By: Iona Lister
As teaching assistants, many of us grad students learn to watch for signs that our students might be struggling, and the various support systems we can refer them to, yet we rarely discuss how to look for signs of these issues amongst our peers. Graduate students are particularly susceptible to burnout (especially in their second year and beyond), which is characterized by physical, emotional, and mental exhaustion. As Thomas Frank describes it, “Everything makes you tired. You don’t care about anything. Everything sucks.”
Perhaps one of the reasons we tend not to talk enough about mental health is the stigma that still surrounds it. Stigma is a huge problem when it comes to discussions of mental health, and can create a barrier from dealing with our difficulties in a healthy way (or at all). As Dawn Schell from Counselling Services pointed out in our Professional Development (Pro D) session on mental illness this term, when students are asked to name words associated with “mental health,” the words (depression, breakdown, etc.) and images (e.g. people holding their heads) that come to mind are often implicitly negative. The term “mental health,” however, is not a judgment of positive or negative quality; rather, we all have mental health.
What many people are thinking of when they think of mental health is mental illness, or what Dawn calls “a range of behaviours, thoughts, and emotions that can result in some level of distress of impairment, and is often associated with a formal diagnosis.” However, to assume a binary where people are either mentally healthy or mentally ill isn’t accurate either. Instead, it can be more helpful to think about mental health in terms of a “health continuum” or spectrum on which we all slide either way from time to time, and can even dip down to the “severe” range without having (or needing) a diagnosis. It’s also important to remember that we can be diagnosed with a mental illness and still flourish—and there are many resources available on-campus to help with that.
During the Pro D session, we came up with tips and things to think about to help us function more optimally under the pressures of grad school:
- Remember to give yourself time for a little relaxation and remind one another to do the same.
- Reinforce each other for taking breaks: taking a break can sometimes feel like being lazy or guilty for not working as hard as we think we should (or as hard as we think everyone else is working).
- We need to be careful not to normalize or encourage burnout. For example, instead of saying “it’s natural,” we can say “you’re not alone.”
- Preventative measures: prioritize social contact; disconnect from technology; move your body frequently; don’t sit for more than an hour; make laughter and play a priority; reduce intake of alcohol, nicotine, and caffeine; and get restful sleep (see tips on sleep hygiene)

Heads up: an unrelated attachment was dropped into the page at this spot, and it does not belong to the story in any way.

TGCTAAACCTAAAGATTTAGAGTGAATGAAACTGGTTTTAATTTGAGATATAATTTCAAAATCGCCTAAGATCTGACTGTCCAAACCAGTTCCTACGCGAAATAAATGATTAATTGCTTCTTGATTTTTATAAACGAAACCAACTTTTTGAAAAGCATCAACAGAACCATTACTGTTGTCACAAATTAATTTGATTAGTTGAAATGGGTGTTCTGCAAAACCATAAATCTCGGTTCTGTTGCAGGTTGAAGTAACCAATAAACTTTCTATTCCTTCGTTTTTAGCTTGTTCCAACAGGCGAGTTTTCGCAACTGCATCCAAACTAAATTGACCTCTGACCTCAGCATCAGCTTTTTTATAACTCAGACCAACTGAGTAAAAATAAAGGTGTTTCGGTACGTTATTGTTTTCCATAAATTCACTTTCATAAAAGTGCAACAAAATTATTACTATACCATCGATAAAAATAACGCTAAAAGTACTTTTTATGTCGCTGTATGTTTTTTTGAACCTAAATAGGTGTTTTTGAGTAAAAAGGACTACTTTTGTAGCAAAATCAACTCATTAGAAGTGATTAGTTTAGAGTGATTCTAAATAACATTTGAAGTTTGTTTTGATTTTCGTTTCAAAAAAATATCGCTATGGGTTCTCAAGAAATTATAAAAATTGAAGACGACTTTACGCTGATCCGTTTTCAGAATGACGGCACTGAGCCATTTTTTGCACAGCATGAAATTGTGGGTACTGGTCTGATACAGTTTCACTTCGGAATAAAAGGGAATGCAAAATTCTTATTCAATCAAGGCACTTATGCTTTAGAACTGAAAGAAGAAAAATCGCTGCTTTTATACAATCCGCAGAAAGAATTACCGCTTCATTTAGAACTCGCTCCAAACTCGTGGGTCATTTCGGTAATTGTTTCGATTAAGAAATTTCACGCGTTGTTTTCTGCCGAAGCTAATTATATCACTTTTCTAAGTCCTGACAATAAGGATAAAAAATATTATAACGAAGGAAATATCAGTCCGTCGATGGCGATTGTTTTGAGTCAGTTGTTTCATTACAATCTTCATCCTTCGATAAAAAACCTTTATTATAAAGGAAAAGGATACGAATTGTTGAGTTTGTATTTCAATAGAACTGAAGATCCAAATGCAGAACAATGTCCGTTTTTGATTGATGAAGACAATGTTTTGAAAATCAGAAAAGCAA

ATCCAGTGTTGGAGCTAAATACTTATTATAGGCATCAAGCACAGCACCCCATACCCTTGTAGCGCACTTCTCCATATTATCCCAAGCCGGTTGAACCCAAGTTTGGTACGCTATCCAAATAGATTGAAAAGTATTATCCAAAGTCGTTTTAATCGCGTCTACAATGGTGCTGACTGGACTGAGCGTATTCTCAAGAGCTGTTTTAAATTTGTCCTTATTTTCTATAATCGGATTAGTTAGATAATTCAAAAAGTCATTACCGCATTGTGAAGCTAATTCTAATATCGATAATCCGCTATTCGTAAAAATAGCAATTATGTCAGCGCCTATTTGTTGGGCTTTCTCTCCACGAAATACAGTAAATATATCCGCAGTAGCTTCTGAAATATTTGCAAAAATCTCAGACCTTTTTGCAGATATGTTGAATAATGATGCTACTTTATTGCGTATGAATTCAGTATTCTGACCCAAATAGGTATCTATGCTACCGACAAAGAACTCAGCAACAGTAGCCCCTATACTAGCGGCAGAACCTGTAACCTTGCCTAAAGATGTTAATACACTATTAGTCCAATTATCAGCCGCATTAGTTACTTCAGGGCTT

- Practice mindfulness. There is drop-in meditation on Tuesdays and Fridays, 3:30-4:15pm
- We feel stressed when the demands on us overwhelm our coping strategies. It can help to ask ourselves (or each other): Can we decrease our demands (quit something?), add new coping strategies or augment our existing ones?
Dawn suggested teaming up with a mental health buddy—someone you feel comfortable asking to watching out for signs you’re struggling and to support you accordingly. To do this, it’s worth taking some time to think of (or brainstorm together) warning signs that you or your buddy are struggling and suggestions or strategies that are helpful for those situations. People struggling often don’t notice or don’t want to do the things that would most benefit them in the moment (sleep, exercise). If we work together in pairs, we can create a supportive academic culture and remember how necessary it is to check in with ourselves and each other.
Acknowledgements: Thanks to Dawn Schell for speaking with us and facilitating our Pro D workshop.
UVic Counselling Services:
University Centre Room B270
Hours of operation: Monday – Friday, 8:30 a.m. – 4:30 p.m.
*Note: appointments book up quickly, but there are same-day drop in appointments available if you check in with the front desk at 12pm. You can also call or stop by in-person to see if there have been cancellations (it happens!).
Vancouver Island Crisis Line: 1-888-494-3888
Graduate student mental health:
Readings on the benefits of mindfulness in education:
Hyland, Terry. “The Practice of Mindfulness.” Mindfulness and Learning: Celebrating the Affective Dimension of Education. Lifelong Learning Book Series. Dordrecht, 2011. Springer Link. Accessed 12 Feb. 2017.
“Mindfulness in the Classroom.” Center for Teaching. Vanderbilt University. cft.vanderbilt.edu/guides-sub-pages/contemplative-pedagogy/. Accessed 15 Feb. 2017.
Ramsburg, Jared T., and Robert J. Youmans. “Meditation in the Higher-Education Classroom: Meditation Training Improves Student Knowledge Retention during Lectures.” Mindfulness, vol. 5, no. 4, 2014, pp. 431-441 doi:10.1007/s12671-013-0199-5. Accessed 5 Mar. 2017.
Saks, Alan M., and Jamie A. Gruman. “Mindfulness and the Transfer of Training.” Industrial and Organizational Psychology, vol. 8, no. 4, 2015, pp. 689. doi:10.1017/iop.2015.101. Accessed 6 Mar. 2017.
Iona Lister is a first-year MA student in English and is working on a Master’s Essay on fourteenth-century Anglo-Norman fabliaux. This term, she has worked as a TA for Rebecca Gagan’s ENGL 146 class (The Literature of Our Era), as well as Dr. Michael Reed’s MEDI 200 (Myths and Legends of the Middle Ages). Her research interests are especially based in both contemporary international/transnational literature and medieval literature, and include multilingualism, medieval revival, cultural expectations of gender, migration, and fantastical representations of water in medieval literature.